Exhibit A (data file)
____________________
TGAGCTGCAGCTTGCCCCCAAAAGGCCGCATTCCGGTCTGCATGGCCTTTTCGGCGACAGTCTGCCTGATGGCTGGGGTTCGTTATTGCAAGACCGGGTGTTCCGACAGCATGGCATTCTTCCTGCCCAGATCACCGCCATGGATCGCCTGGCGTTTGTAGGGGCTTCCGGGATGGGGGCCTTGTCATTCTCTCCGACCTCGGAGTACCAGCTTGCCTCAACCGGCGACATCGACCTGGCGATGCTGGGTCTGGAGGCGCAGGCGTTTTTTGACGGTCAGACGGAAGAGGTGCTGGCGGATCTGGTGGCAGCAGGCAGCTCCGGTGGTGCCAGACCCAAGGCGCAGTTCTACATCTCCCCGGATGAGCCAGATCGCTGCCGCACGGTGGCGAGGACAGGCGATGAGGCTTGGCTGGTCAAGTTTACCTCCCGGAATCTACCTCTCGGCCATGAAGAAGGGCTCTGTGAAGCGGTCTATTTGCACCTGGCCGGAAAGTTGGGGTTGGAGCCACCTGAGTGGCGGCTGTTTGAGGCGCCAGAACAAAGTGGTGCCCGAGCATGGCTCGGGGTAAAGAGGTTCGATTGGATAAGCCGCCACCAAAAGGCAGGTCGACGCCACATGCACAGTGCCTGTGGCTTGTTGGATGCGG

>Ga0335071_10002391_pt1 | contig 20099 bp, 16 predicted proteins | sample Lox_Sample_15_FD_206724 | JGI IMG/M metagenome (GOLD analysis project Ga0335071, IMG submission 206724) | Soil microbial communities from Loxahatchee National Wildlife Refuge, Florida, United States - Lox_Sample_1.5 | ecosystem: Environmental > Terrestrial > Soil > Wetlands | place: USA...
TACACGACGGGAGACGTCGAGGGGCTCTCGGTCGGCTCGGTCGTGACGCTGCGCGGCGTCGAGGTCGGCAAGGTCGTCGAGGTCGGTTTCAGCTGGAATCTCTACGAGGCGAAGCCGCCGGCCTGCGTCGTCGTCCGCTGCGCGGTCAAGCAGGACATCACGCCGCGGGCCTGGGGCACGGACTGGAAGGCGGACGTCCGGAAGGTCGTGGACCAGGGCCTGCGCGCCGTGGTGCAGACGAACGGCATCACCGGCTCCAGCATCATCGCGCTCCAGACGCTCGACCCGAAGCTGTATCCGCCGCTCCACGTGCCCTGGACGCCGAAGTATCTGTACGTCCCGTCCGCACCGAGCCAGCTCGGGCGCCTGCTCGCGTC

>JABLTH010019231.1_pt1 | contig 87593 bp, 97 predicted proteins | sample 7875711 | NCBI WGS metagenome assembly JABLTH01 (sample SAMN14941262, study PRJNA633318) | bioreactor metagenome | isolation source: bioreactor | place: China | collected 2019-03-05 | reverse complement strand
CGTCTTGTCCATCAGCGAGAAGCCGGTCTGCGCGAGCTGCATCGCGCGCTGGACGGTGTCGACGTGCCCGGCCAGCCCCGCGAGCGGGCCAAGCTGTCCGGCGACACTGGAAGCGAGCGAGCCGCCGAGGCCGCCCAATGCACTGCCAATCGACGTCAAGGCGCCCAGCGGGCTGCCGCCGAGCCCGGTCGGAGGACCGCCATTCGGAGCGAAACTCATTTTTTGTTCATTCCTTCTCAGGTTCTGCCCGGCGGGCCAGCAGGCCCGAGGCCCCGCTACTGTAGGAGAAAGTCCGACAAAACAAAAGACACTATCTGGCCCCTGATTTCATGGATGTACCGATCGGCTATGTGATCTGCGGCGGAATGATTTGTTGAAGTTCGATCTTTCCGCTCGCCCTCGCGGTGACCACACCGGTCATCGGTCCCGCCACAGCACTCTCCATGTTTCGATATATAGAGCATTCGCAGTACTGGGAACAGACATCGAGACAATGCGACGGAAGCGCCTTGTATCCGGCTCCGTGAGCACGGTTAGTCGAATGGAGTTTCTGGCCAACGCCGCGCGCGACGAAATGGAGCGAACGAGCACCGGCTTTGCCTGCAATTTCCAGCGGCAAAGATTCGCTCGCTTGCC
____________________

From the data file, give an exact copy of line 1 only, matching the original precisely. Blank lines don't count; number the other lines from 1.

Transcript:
TGAGCTGCAGCTTGCCCCCAAAAGGCCGCATTCCGGTCTGCATGGCCTTTTCGGCGACAGTCTGCCTGATGGCTGGGGTTCGTTATTGCAAGACCGGGTGTTCCGACAGCATGGCATTCTTCCTGCCCAGATCACCGCCATGGATCGCCTGGCGTTTGTAGGGGCTTCCGGGATGGGGGCCTTGTCATTCTCTCCGACCTCGGAGTACCAGCTTGCCTCAACCGGCGACATCGACCTGGCGATGCTGGGTCTGGAGGCGCAGGCGTTTTTTGACGGTCAGACGGAAGAGGTGCTGGCGGATCTGGTGGCAGCAGGCAGCTCCGGTGGTGCCAGACCCAAGGCGCAGTTCTACATCTCCCCGGATGAGCCAGATCGCTGCCGCACGGTGGCGAGGACAGGCGATGAGGCTTGGCTGGTCAAGTTTACCTCCCGGAATCTACCTCTCGGCCATGAAGAAGGGCTCTGTGAAGCGGTCTATTTGCACCTGGCCGGAAAGTTGGGGTTGGAGCCACCTGAGTGGCGGCTGTTTGAGGCGCCAGAACAAAGTGGTGCCCGAGCATGGCTCGGGGTAAAGAGGTTCGATTGGATAAGCCGCCACCAAAAGGCAGGTCGACGCCACATGCACAGTGCCTGTGGCTTGTTGGATGCGG